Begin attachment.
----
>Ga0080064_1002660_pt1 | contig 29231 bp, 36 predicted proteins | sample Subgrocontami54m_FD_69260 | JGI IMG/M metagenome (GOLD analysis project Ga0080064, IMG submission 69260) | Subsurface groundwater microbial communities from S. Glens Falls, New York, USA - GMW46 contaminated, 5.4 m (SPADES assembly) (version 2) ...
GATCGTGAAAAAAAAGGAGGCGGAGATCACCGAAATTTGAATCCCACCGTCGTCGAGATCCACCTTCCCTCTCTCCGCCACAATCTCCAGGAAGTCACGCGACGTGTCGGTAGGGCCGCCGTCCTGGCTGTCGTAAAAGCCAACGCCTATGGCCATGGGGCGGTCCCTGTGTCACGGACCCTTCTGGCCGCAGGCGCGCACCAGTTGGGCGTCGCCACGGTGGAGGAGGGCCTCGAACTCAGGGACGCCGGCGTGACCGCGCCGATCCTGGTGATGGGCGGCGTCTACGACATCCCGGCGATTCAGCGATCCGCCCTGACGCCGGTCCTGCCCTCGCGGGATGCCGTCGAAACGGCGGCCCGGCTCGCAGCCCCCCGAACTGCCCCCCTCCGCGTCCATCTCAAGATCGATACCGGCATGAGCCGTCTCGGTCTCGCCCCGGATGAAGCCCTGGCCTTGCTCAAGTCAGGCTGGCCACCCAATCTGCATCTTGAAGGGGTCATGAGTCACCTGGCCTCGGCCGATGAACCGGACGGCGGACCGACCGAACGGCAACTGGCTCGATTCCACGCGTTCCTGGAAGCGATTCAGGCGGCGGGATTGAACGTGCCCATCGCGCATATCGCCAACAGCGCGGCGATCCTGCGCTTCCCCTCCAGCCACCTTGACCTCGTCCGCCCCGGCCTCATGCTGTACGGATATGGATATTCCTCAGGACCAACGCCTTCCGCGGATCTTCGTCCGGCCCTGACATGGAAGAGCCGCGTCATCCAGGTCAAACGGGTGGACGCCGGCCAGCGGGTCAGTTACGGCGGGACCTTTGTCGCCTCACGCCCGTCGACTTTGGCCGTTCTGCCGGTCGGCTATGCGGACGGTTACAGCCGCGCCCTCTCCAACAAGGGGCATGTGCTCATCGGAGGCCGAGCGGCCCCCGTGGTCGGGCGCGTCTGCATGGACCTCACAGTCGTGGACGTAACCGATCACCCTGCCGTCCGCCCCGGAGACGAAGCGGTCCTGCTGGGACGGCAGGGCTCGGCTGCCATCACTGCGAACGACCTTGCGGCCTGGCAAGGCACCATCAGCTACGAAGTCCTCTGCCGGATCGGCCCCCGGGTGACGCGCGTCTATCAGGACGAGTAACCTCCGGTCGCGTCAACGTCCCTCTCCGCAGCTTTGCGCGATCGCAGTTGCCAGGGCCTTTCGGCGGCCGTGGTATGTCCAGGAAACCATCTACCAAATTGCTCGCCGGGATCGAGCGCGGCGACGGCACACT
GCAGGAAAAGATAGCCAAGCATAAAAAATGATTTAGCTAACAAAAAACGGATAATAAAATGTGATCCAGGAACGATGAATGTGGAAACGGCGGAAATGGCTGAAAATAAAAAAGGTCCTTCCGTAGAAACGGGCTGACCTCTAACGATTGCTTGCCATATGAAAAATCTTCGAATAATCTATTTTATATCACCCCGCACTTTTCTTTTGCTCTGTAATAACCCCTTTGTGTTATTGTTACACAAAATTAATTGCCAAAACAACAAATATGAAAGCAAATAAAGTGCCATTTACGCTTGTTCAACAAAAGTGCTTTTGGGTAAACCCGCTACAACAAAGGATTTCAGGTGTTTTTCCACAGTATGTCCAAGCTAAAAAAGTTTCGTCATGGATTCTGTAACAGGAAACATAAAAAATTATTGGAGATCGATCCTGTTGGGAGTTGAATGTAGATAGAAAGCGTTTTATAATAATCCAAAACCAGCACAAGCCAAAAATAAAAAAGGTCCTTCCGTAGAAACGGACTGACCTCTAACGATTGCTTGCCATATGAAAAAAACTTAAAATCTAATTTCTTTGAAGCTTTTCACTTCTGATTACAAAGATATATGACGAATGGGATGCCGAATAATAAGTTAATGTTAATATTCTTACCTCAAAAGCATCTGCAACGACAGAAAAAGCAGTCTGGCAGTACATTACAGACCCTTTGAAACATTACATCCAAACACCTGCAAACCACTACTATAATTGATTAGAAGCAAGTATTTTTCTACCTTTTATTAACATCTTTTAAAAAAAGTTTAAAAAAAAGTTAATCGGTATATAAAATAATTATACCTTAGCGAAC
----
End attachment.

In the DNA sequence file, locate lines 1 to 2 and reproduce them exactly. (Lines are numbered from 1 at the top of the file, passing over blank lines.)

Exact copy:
>Ga0080064_1002660_pt1 | contig 29231 bp, 36 predicted proteins | sample Subgrocontami54m_FD_69260 | JGI IMG/M metagenome (GOLD analysis project Ga0080064, IMG submission 69260) | Subsurface groundwater microbial communities from S. Glens Falls, New York, USA - GMW46 contaminated, 5.4 m (SPADES assembly) (version 2) ...
GATCGTGAAAAAAAAGGAGGCGGAGATCACCGAAATTTGAATCCCACCGTCGTCGAGATCCACCTTCCCTCTCTCCGCCACAATCTCCAGGAAGTCACGCGACGTGTCGGTAGGGCCGCCGTCCTGGCTGTCGTAAAAGCCAACGCCTATGGCCATGGGGCGGTCCCTGTGTCACGGACCCTTCTGGCCGCAGGCGCGCACCAGTTGGGCGTCGCCACGGTGGAGGAGGGCCTCGAACTCAGGGACGCCGGCGTGACCGCGCCGATCCTGGTGATGGGCGGCGTCTACGACATCCCGGCGATTCAGCGATCCGCCCTGACGCCGGTCCTGCCCTCGCGGGATGCCGTCGAAACGGCGGCCCGGCTCGCAGCCCCCCGAACTGCCCCCCTCCGCGTCCATCTCAAGATCGATACCGGCATGAGCCGTCTCGGTCTCGCCCCGGATGAAGCCCTGGCCTTGCTCAAGTCAGGCTGGCCACCCAATCTGCATCTTGAAGGGGTCATGAGTCACCTGGCCTCGGCCGATGAACCGGACGGCGGACCGACCGAACGGCAACTGGCTCGATTCCACGCGTTCCTGGAAGCGATTCAGGCGGCGGGATTGAACGTGCCCATCGCGCATATCGCCAACAGCGCGGCGATCCTGCGCTTCCCCTCCAGCCACCTTGACCTCGTCCGCCCCGGCCTCATGCTGTACGGATATGGATATTCCTCAGGACCAACGCCTTCCGCGGATCTTCGTCCGGCCCTGACATGGAAGAGCCGCGTCATCCAGGTCAAACGGGTGGACGCCGGCCAGCGGGTCAGTTACGGCGGGACCTTTGTCGCCTCACGCCCGTCGACTTTGGCCGTTCTGCCGGTCGGCTATGCGGACGGTTACAGCCGCGCCCTCTCCAACAAGGGGCATGTGCTCATCGGAGGCCGAGCGGCCCCCGTGGTCGGGCGCGTCTGCATGGACCTCACAGTCGTGGACGTAACCGATCACCCTGCCGTCCGCCCCGGAGACGAAGCGGTCCTGCTGGGACGGCAGGGCTCGGCTGCCATCACTGCGAACGACCTTGCGGCCTGGCAAGGCACCATCAGCTACGAAGTCCTCTGCCGGATCGGCCCCCGGGTGACGCGCGTCTATCAGGACGAGTAACCTCCGGTCGCGTCAACGTCCCTCTCCGCAGCTTTGCGCGATCGCAGTTGCCAGGGCCTTTCGGCGGCCGTGGTATGTCCAGGAAACCATCTACCAAATTGCTCGCCGGGATCGAGCGCGGCGACGGCACACT